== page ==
Virginia Adopts Narrow Definition of “Royalty” for Purposes of its Intangible Expense Add-Back

by Reed Smith
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In a recent ruling, the Virginia Department of Taxation determined that payments made by a taxpayer to an affiliated corporation were not "royalty" payments and should not have been added back to the taxpayer’s Virginia taxable income.1 In the ruling, the Department held that only payments based on a percentage of the licensee’s "profits or a specified sum per item sold" constituted "royalties" subject to Virginia’s intangible expense add-back. Based on the rationale underlying the ruling, taxpayers that make payments to their affiliates on a cost-plus or flat-fee basis should not add back any portion of the payments when computing their Virginia taxable income. In addition, the ruling makes it clear that Virginia, unlike some other states, is not seeking to expand the scope of its intangible expense add-back, by seeking to recharacterize amounts paid for goods or services in intercompany transactions as "disguised royalties."

Virginia Law and the Ruling.

In order to determine its Virginia taxable income, a corporation must start with federal taxable income and make several adjustments to its federal taxable income, including adding back "intangible expenses and costs directly or indirectly paid, accrued, or incurred to, or in connection directly or indirectly with one or more direct or indirect transactions with one or more related members."2 Intangible expenses and costs are defined to include "royalties."3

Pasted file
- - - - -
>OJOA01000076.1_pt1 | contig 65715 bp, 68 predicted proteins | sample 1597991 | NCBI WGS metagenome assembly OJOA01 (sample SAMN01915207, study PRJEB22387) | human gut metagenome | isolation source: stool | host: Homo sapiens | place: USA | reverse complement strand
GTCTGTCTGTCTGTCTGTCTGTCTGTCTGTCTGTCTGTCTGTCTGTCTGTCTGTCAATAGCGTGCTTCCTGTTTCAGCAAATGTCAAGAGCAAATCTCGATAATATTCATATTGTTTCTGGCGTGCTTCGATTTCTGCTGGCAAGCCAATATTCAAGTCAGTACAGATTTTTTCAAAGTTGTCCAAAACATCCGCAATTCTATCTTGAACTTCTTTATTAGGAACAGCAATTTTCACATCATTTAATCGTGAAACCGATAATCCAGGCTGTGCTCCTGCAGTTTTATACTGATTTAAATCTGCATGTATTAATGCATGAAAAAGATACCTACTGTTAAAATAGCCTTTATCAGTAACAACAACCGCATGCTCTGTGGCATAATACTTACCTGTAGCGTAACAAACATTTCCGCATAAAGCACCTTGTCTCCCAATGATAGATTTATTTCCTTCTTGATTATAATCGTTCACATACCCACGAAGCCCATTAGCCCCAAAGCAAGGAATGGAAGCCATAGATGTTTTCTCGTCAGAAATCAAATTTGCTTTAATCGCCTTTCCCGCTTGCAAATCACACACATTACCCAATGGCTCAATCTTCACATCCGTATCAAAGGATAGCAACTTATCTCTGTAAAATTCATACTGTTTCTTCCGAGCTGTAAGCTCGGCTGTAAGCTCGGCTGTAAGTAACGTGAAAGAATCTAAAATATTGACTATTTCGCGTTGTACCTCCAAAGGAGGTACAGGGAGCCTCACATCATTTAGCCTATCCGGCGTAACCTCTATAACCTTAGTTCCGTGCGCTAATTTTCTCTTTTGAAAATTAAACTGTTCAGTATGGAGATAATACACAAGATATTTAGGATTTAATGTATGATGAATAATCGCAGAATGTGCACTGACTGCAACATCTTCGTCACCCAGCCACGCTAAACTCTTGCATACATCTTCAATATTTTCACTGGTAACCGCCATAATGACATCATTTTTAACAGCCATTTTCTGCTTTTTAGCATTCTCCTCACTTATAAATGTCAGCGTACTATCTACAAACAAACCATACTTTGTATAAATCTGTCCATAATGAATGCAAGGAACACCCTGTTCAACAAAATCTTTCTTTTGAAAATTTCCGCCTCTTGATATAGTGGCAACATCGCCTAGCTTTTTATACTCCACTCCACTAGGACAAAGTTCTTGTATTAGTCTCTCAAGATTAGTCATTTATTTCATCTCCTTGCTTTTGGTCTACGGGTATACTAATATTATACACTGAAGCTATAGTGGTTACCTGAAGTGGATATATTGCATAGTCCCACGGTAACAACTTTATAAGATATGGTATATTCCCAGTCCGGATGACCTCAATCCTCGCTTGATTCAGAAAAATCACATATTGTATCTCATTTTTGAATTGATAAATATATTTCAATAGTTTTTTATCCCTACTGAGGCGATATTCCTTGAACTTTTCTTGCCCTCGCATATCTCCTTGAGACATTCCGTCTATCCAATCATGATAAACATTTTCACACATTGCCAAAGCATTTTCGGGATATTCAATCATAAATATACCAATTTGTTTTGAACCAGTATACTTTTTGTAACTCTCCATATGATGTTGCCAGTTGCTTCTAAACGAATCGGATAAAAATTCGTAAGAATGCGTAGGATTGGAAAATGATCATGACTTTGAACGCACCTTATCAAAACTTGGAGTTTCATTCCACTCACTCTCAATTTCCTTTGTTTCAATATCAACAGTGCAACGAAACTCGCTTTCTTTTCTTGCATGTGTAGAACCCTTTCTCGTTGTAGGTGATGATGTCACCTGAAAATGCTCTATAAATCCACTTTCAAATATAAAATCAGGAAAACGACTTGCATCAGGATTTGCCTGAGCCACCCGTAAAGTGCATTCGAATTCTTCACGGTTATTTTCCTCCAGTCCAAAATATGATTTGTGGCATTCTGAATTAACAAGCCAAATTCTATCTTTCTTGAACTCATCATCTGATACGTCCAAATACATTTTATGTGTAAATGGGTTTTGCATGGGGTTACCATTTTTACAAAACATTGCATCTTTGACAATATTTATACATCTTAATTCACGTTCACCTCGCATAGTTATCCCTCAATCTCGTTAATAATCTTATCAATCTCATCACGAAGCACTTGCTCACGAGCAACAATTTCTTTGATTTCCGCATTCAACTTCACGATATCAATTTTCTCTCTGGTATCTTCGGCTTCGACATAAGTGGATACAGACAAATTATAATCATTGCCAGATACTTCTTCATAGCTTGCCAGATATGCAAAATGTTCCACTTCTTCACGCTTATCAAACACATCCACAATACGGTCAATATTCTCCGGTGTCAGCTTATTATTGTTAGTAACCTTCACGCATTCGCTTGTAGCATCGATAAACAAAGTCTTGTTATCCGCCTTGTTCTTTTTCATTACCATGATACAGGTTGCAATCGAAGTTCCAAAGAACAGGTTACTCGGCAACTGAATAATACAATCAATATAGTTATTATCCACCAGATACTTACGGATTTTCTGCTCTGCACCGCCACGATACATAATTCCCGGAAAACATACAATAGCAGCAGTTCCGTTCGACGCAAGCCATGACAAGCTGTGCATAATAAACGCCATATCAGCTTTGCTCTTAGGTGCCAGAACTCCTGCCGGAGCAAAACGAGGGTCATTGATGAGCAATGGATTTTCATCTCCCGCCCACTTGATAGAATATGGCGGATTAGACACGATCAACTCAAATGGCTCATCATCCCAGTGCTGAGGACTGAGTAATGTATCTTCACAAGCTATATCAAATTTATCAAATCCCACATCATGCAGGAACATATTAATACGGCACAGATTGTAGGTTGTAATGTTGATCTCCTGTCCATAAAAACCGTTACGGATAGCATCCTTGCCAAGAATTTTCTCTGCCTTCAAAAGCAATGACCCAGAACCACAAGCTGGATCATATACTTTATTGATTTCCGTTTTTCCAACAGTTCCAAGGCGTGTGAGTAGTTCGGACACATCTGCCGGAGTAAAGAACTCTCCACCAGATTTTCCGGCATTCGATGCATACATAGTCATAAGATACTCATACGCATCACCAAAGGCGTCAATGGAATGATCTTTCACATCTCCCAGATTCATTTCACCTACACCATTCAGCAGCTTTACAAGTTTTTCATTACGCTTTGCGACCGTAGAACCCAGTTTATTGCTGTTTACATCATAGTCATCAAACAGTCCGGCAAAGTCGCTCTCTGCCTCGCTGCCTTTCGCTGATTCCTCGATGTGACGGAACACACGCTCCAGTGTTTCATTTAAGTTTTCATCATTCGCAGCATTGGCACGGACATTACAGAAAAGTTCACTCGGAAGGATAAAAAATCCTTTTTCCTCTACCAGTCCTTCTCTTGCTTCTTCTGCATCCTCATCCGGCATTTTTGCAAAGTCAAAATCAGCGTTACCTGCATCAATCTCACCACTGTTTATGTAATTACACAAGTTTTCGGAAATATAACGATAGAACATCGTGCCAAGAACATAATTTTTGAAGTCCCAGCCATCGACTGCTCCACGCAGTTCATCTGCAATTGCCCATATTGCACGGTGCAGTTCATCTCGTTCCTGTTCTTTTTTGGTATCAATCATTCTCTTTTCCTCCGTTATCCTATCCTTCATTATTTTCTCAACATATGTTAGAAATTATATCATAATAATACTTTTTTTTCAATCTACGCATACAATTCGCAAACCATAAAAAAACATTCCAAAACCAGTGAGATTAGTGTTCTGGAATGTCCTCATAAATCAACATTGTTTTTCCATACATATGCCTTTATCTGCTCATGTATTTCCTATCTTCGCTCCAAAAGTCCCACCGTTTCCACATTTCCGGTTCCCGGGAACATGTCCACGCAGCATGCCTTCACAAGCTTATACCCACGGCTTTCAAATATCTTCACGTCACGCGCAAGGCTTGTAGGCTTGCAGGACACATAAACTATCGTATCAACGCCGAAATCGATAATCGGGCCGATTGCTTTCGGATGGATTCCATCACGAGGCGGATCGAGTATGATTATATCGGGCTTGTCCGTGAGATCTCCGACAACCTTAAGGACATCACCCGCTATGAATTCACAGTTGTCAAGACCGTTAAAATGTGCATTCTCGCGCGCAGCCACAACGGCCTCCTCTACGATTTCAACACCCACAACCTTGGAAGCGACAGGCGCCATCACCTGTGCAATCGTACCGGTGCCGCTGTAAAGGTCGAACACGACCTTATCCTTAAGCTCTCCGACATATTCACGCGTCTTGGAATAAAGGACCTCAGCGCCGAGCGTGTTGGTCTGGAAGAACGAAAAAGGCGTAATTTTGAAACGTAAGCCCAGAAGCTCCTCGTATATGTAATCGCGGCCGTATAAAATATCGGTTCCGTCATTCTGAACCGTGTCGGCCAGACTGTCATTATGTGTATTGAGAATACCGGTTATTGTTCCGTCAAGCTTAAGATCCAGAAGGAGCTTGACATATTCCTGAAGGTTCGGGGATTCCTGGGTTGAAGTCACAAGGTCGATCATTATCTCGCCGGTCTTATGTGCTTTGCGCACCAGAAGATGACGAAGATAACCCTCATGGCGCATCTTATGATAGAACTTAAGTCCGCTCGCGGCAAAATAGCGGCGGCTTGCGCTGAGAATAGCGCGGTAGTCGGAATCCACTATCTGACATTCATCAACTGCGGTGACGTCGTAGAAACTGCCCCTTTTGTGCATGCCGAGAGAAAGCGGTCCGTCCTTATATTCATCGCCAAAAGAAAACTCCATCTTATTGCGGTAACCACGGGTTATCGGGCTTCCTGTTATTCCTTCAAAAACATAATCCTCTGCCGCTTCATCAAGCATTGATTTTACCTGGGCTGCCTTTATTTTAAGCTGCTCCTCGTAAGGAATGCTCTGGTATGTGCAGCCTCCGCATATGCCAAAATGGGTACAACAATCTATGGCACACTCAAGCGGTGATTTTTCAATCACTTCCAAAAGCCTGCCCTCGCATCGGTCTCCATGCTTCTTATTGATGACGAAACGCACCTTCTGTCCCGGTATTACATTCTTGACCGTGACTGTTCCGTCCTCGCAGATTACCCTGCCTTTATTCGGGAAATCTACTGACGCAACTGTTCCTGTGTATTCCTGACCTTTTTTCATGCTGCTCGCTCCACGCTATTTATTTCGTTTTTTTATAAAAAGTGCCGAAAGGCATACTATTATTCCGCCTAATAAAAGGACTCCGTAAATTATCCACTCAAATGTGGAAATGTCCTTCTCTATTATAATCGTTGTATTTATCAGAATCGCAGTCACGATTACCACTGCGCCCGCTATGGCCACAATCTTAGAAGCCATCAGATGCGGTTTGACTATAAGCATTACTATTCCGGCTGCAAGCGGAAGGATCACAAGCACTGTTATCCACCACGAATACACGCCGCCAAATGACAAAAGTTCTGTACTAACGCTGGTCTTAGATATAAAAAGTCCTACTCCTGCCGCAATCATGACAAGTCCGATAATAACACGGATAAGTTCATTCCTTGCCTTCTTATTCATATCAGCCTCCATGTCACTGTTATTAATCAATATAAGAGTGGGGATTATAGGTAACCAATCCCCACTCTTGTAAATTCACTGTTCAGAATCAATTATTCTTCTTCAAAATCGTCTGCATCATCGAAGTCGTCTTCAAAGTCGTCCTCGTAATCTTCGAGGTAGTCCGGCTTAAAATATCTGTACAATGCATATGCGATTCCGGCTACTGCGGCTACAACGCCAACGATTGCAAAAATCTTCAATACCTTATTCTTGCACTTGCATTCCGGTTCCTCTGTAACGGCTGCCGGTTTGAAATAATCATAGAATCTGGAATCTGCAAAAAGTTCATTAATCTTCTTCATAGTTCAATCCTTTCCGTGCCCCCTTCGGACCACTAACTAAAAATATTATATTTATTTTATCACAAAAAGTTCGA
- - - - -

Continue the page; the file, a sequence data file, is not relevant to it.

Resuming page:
The recent ruling involved a taxpayer that owned a subsidiary that designed, developed, and sold private-label merchandise, which the subsidiary sold exclusively to the taxpayer. The subsidiary "held all of the trademarks related to the merchandise." The subsidiary sold the merchandise to the taxpayer at its own cost, plus a profit percentage. The auditor determined that the "profit percentage" component of the payment was a royalty and added that component of the payment back to taxpayer’s taxable income as an intangible expense. The taxpayer protested, arguing that the "profit percentage" was not a royalty.

The Department agreed with the taxpayer. Relying on a 1996 Ninth Circuit decision involving a federal income tax case,4 the Department held that a royalty is a payment "based on a percentage of profits or a specified sum per item sold." Based on this holding, the Department determined that the taxpayer was not paying royalties to its subsidiary because the price that the taxpayer paid for the merchandise was based on the subsidiary’s cost plus a mark-up, rather than on the taxpayer’s own profit or sales.

What should taxpayers do now?

Taxpayers should review their intercompany agreements with a special focus on how the pricing for any goods or services is determined. If the pricing is based on anything other than a percentage of taxpayer profits or a specified sum per item sold by the taxpayer, then the payment should not be treated as a royalty for purposes of Virginia’s intangible expense add-back. If the payment in question was added back to Virginia taxable income on prior year returns, then refund claims should be filed for any open years. Please contact one of the authors of this alert, or the Reed Smith attorney with whom you usually work, to discuss this and other refund opportunities related to Virginia’s intangible expense add-back.

  1. Virginia Ruling P.D. 13-213 (Nov. 18, 2013).
  2. Va. Code § 58.1-402(B)(8).
  3. Va. Code § 58.1-302 ("Intangible expenses and costs").
  4. Sierra Club, Inc. v. Commissioner, 86 F.3d 1526 (9th Cir. 1996).

DISCLAIMER: Because of the generality of this update, the information provided herein may not be applicable in all situations and should not be acted upon without specific legal advice based on particular situations.

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